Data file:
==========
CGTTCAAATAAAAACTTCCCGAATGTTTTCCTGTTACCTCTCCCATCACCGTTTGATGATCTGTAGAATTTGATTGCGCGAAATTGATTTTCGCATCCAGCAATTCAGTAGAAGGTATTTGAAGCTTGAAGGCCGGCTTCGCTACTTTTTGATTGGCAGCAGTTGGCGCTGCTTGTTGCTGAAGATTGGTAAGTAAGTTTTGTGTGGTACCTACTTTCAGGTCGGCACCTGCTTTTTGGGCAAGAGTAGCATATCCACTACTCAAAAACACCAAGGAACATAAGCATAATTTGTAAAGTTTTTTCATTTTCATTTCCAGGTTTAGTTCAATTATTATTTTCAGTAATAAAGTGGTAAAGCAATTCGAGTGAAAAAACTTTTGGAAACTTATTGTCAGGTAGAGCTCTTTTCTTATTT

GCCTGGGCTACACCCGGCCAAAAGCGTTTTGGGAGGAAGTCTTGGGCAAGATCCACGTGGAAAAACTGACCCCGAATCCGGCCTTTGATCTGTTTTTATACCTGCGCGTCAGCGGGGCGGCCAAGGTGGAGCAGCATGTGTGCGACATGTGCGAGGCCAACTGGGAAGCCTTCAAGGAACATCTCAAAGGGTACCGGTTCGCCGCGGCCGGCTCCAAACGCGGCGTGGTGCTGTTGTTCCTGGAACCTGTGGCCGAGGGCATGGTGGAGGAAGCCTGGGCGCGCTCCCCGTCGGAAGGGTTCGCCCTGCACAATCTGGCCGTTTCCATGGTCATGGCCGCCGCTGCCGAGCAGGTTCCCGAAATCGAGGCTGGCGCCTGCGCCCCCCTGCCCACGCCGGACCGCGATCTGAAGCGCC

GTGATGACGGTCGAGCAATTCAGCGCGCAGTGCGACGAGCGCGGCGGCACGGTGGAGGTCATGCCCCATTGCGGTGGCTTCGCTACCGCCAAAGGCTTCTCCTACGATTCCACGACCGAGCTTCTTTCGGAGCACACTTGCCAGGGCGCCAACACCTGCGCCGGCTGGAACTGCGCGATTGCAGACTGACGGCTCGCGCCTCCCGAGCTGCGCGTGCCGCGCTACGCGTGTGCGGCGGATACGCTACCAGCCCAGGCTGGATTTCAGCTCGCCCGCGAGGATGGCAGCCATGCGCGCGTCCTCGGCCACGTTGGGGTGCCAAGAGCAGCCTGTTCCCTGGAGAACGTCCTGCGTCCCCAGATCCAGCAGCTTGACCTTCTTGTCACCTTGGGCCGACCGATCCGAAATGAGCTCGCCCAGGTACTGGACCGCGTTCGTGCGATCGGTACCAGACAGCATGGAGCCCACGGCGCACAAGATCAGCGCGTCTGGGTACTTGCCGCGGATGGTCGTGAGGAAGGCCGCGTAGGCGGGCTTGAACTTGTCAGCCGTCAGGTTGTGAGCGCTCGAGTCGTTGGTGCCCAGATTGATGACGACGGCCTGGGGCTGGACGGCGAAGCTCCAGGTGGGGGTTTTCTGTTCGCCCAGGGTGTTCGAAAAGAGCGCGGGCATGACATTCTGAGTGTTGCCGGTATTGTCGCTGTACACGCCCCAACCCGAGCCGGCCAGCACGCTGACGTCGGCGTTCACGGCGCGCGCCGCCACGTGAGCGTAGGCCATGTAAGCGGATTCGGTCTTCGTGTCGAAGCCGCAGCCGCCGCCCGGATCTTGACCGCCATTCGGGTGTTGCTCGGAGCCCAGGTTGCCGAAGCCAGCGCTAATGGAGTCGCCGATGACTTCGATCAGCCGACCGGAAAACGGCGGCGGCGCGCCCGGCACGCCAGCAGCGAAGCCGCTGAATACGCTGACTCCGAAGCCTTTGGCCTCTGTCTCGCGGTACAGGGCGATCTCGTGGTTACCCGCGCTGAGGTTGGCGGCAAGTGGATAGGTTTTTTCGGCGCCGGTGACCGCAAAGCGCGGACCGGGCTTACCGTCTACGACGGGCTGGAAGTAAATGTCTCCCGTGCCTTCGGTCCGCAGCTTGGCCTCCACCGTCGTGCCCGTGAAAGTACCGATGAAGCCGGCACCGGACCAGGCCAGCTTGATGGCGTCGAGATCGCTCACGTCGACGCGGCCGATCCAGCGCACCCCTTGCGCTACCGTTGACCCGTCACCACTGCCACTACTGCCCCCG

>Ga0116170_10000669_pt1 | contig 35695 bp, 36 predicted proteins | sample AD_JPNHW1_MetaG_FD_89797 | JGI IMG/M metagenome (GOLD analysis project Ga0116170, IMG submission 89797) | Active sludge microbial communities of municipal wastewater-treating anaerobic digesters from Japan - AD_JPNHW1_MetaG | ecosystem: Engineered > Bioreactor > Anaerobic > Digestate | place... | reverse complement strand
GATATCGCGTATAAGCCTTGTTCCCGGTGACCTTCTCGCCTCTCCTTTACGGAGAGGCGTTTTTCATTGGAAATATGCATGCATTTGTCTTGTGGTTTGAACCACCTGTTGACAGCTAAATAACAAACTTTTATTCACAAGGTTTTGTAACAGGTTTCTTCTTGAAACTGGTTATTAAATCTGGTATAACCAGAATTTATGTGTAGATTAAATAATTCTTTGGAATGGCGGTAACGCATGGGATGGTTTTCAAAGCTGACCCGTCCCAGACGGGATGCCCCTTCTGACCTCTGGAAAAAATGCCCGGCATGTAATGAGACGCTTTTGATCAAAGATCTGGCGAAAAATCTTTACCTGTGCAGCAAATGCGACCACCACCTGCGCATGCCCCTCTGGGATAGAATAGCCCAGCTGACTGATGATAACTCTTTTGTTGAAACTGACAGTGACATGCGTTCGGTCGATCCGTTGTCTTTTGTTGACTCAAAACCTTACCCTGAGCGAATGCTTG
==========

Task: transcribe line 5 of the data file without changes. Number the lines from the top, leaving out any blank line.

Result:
GATATCGCGTATAAGCCTTGTTCCCGGTGACCTTCTCGCCTCTCCTTTACGGAGAGGCGTTTTTCATTGGAAATATGCATGCATTTGTCTTGTGGTTTGAACCACCTGTTGACAGCTAAATAACAAACTTTTATTCACAAGGTTTTGTAACAGGTTTCTTCTTGAAACTGGTTATTAAATCTGGTATAACCAGAATTTATGTGTAGATTAAATAATTCTTTGGAATGGCGGTAACGCATGGGATGGTTTTCAAAGCTGACCCGTCCCAGACGGGATGCCCCTTCTGACCTCTGGAAAAAATGCCCGGCATGTAATGAGACGCTTTTGATCAAAGATCTGGCGAAAAATCTTTACCTGTGCAGCAAATGCGACCACCACCTGCGCATGCCCCTCTGGGATAGAATAGCCCAGCTGACTGATGATAACTCTTTTGTTGAAACTGACAGTGACATGCGTTCGGTCGATCCGTTGTCTTTTGTTGACTCAAAACCTTACCCTGAGCGAATGCTTG